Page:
MEMBERS of the public can now visit Ardnacrusha Power Station to witness the inside of Ireland’s first natural hydro-electric plant, part of what is described as a 'unique visitor experience'.
Public tours of the plant will run in July and August, while 4,000 schoolchildren have passed through the gates in first eight weeks of tours.
The opening up of the plant is to mark the 90th anniversary of its foundation, while the ESB first began facilitating tours from the general public in June 1928 and welcomed over 85,000 visitors within the first nine months.
Ninety minute guided tours can accommodate groups of up to 30 people and run for around 90 minutes at the plant,
School groups have been enjoying the tours for the last eight weeks in the run up to the holidays.
Pupils at Oola National School have said the tour was beneficial and educational, complimenting the “excellent guides and staff who answered questions”.
Students at Scoil Ide in Corbally were also among the lucky visitors to experience the station.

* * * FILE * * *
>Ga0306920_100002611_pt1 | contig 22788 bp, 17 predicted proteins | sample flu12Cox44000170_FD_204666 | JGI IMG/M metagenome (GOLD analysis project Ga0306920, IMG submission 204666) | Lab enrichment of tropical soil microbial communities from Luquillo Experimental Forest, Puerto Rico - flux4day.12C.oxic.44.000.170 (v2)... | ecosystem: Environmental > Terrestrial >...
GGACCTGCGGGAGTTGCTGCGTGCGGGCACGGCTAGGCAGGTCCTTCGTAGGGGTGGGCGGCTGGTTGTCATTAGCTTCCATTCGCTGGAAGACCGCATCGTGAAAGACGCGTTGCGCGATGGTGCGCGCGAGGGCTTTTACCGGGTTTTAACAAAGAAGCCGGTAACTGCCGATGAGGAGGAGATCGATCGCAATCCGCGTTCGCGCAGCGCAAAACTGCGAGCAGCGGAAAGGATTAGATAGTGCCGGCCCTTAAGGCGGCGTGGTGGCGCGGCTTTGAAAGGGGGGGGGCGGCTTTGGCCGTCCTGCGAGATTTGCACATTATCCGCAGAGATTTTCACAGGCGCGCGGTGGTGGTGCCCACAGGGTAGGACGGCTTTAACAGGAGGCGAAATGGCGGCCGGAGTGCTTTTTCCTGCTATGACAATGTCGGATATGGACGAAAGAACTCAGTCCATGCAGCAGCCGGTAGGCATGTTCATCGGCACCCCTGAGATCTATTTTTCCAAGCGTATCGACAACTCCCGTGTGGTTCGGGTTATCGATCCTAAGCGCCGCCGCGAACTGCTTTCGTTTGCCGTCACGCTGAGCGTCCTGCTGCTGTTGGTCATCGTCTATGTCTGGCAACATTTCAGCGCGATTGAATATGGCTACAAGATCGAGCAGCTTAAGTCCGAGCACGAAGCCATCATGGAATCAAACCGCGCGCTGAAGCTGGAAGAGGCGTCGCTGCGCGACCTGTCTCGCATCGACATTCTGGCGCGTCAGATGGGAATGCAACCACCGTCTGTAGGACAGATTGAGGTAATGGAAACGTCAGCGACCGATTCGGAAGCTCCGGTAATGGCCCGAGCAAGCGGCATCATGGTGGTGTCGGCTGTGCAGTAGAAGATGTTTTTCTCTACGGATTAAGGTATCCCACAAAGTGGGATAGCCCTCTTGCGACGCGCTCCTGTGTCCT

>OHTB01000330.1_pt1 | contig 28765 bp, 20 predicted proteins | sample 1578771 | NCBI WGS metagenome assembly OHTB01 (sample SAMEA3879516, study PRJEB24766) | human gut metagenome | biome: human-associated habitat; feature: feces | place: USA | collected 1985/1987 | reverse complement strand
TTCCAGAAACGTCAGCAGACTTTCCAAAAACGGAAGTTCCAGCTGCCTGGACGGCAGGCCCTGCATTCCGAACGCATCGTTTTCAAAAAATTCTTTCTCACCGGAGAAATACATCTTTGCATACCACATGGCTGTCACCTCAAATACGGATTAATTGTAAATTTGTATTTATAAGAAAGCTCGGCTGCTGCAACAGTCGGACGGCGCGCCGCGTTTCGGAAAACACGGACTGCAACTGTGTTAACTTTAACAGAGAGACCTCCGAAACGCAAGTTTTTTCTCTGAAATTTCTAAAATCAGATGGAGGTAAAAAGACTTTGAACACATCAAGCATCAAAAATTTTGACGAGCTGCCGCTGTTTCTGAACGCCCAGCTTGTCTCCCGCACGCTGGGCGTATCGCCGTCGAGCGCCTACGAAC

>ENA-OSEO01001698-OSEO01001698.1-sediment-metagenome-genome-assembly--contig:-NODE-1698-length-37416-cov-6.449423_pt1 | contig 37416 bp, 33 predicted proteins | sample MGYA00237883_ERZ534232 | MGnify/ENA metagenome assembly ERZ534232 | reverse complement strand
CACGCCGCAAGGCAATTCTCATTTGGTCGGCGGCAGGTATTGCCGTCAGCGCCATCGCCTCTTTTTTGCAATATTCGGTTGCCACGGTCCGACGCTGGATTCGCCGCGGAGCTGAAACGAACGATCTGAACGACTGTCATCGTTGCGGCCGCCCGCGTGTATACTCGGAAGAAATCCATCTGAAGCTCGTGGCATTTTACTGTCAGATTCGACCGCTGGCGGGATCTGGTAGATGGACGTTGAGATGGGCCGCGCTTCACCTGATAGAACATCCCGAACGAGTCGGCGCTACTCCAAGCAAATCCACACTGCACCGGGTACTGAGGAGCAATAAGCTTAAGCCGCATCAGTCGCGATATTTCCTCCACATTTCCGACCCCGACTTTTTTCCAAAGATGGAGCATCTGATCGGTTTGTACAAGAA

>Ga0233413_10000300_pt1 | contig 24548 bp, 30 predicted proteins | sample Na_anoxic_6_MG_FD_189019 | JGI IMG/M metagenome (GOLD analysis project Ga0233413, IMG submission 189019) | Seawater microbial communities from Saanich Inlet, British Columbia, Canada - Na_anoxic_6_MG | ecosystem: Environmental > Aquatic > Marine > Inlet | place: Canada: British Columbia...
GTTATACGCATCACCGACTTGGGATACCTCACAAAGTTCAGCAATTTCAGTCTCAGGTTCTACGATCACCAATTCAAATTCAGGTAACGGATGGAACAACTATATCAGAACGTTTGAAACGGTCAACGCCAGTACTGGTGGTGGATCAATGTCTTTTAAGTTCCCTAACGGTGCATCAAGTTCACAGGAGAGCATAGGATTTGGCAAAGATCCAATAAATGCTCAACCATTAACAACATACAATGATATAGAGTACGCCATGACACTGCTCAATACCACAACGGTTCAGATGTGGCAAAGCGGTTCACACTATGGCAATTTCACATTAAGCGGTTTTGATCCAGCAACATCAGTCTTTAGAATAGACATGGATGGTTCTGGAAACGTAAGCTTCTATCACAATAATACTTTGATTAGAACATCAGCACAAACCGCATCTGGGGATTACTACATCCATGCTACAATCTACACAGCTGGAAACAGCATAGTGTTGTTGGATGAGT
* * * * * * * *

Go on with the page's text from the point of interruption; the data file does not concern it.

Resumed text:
Sixth class pupil Grace Finnan said: "The building is so big. Even though I am afraid of heights, it was so cool to look out and see Thomond Park and the rest of Limerick.”
Visitors are welcomed to the Ardnacrusha Experience at the newly refurbished visitors’ centre before going out on site to view the impressive headrace canal, locks and tailrace.
Once inside the station, the living heritage of Shannon Scheme is brought to life through a series of animations, plus artworks by Sean Keating.
ESB’s Alan Bane, plant manager at Ardnacrusha, said the workplace was "an important historic site in Ireland’s development, so it has been a source of great pride to everyone who works here to open our gates to the public this summer.
"The four turbines are still humming, supplying same 86 megawatts of renewable electricity as when they were first installed. The country’s development has been such in the meantime that the power station now represents about two per cent of total installed capacity."
The building of the Shannon Scheme began in 1925 and took four years, involving 4,000 Irish and 1,000 German workers with contractor Siemens-Schuckert. The fledgling Irish Free State recognised the need to develop and use its natural resources to modernise Ireland.
The total cost of the project was IR£5.2m, about one fifth of Irish Government revenue in 1925.
Alan said: "It was a phenomenal undertaking, and the construction of the Shannon Scheme remains a source of inspiration for all of us at ESB as we face into the energy challenges of the coming decades."
See www.esb.ie for more details on how to book a visit to Ardnacrusha.
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